• Students know what is the structure of Flat dimension. You can initiate the session by asking the following questions: 1. What are flat dimension tables? 2. What is the structure of flat dimension? 3. Given examples of a flat dimension? Next, tell the strategy to load the data into the flat dimension table. You can explain the loading strategy with the help of the example given in SG. Continue this session by asking the following questions: 4. What are large flat dimension tables? 5. Give examples of large flat dimensions? Then, explain the strategy to load data into the large flat dimension table. Before explaining the strategy to load data into the small dimension table ask the following questions and the tell the strategy to load the data into the dimension table. 6. What are small flat dimension tables? 7. Give examples of small flat dimension tables. With the help of these questions, students will be able to recall about flat dimensions, they have learnt in Module I. Explain this topic with the help of an example given in SG.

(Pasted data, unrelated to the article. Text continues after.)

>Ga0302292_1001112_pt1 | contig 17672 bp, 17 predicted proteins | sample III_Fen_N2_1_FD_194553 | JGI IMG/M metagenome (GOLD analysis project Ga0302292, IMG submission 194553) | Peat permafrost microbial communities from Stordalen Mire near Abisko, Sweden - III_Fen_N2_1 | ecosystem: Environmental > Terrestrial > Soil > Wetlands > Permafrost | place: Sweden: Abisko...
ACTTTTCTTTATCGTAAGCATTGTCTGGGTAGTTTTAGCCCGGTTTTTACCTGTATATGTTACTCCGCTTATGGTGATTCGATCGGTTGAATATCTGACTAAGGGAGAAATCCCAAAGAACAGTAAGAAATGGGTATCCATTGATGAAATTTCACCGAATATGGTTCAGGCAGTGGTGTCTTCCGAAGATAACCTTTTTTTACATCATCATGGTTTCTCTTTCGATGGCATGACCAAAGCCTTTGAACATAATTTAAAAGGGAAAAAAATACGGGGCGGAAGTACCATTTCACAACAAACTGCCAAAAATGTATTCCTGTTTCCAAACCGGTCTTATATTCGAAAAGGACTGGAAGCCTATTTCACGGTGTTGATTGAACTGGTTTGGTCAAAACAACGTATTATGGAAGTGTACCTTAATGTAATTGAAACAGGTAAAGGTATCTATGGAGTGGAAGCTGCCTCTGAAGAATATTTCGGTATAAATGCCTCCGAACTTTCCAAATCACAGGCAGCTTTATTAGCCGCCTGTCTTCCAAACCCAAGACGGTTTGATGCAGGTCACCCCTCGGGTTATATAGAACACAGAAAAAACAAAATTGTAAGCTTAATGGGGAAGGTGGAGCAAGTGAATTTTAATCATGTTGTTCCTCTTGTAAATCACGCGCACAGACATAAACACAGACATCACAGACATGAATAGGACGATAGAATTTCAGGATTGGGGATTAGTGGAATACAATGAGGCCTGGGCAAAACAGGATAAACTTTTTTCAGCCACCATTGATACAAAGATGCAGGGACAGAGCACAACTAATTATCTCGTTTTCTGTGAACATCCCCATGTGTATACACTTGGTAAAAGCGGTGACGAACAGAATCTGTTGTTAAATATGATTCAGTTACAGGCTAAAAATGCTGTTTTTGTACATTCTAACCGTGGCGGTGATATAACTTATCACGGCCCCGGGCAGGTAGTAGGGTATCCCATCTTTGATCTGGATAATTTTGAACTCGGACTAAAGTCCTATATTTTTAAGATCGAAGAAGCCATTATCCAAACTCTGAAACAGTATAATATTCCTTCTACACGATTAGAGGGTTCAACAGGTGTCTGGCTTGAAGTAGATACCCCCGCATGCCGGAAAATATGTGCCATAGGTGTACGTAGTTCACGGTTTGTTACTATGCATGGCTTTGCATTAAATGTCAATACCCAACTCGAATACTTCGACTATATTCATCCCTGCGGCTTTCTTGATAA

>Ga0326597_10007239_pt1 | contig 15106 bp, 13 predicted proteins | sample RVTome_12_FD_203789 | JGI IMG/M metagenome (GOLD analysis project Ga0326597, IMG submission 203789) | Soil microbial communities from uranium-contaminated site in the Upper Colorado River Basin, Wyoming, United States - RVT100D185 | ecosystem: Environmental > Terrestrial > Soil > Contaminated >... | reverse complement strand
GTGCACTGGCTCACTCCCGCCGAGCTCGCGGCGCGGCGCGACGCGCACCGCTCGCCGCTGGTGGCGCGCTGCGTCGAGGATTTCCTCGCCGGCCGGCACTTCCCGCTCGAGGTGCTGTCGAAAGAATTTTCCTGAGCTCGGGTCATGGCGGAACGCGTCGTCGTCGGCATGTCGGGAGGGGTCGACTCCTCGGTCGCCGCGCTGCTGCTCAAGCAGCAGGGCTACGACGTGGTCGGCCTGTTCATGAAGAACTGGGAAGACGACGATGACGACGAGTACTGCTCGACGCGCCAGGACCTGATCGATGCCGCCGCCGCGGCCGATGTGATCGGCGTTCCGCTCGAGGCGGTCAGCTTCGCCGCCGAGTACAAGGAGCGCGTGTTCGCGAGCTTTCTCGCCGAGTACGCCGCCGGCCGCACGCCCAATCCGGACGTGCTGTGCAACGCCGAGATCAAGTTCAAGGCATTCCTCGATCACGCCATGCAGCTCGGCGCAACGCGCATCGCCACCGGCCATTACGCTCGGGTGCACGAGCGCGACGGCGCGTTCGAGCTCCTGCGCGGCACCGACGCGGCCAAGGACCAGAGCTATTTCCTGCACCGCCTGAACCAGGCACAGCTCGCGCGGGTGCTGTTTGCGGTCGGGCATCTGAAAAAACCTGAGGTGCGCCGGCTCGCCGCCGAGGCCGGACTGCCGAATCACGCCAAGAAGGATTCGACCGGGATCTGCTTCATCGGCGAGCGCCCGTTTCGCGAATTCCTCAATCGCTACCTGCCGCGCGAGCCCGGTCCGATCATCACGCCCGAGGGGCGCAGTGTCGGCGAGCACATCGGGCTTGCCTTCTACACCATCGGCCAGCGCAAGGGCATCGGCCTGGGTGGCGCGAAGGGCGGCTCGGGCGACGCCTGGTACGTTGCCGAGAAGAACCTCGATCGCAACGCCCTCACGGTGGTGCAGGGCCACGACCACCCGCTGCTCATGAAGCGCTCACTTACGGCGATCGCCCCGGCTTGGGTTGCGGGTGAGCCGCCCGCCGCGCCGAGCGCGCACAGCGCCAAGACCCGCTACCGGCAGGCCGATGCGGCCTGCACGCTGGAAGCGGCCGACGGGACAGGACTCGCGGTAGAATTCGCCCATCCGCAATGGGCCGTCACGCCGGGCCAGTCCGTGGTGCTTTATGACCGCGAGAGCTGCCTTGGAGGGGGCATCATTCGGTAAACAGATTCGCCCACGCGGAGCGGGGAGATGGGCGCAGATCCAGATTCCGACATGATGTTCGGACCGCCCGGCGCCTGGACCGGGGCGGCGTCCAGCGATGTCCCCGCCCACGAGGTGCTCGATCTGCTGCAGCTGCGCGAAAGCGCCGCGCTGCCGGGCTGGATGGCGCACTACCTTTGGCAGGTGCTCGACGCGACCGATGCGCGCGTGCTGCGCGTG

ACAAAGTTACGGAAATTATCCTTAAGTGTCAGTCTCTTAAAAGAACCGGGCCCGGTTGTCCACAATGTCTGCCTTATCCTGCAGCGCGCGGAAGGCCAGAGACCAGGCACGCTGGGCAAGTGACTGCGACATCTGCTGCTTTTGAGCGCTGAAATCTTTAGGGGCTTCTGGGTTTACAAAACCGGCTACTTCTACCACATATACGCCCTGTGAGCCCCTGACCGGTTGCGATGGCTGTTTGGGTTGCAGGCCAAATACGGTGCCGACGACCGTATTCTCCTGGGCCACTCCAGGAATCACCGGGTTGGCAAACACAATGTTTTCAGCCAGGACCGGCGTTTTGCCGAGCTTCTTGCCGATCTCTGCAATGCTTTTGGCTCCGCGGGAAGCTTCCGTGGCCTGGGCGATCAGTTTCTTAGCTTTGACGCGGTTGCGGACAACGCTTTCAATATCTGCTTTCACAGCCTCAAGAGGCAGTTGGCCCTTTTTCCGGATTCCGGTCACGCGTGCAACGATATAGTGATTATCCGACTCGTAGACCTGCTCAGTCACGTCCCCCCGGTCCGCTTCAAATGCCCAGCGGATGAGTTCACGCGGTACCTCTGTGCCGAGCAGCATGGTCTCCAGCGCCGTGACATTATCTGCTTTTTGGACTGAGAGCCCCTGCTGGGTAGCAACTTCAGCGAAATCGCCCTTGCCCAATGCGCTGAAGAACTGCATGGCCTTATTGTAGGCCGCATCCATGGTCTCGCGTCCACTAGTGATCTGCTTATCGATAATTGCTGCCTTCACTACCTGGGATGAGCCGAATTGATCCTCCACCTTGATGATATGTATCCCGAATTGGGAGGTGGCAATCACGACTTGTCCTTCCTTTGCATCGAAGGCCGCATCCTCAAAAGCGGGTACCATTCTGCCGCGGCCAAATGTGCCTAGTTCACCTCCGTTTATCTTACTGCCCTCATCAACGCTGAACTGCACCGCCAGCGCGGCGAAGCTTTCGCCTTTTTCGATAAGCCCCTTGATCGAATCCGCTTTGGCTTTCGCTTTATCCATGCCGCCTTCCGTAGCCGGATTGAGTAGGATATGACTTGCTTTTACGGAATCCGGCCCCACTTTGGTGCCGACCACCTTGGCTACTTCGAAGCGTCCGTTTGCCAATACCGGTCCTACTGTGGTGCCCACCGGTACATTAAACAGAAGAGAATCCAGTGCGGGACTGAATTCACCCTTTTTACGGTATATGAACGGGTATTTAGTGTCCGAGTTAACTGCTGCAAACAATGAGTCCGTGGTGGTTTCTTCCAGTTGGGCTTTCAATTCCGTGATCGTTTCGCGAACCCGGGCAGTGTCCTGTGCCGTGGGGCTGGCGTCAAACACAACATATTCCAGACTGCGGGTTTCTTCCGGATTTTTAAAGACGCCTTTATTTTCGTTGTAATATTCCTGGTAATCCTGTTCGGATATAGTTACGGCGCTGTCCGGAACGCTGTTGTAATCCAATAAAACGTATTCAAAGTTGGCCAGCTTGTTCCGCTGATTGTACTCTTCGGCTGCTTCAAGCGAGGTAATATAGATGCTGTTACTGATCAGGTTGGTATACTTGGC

• Student already have learnt about type 2 SCDs in Module I. Therefore, you can start this topic by asking the following questions to students: What are type 2 SCDs? Given an example to explain type 2 SCDs. This will recapitulate what they have learnt about type 2 SCD in Module 1. Now explain the strategy to update the data into these dimension tables with help the example given in SG. After explaining the examples, you can ask students to think of an example of a type 2 SCD and then tell the strategy to update the data into this dimension table.
• You can summarize the session by running through the summary given in SG. In addition, you can also ask students summarize what they have learnt in this session.
• You can summarize the session by running through the summary given in SG. In addition, you can also ask students summarize what they have learnt in this session.
• You can summarize the session by running through the summary given in SG. In addition, you can also ask students summarize what they have learnt in this session.
• ### 09 iec t1_s1_oo_ps_session_13

1. 1. Object-Oriented Programming Using C#Objectives In this session, you will learn to: Implement read and write in text files Implement read and write in binary files Implement the Windows File System Describe exceptions Ver. 1.0 Session 13 Slide 1 of 24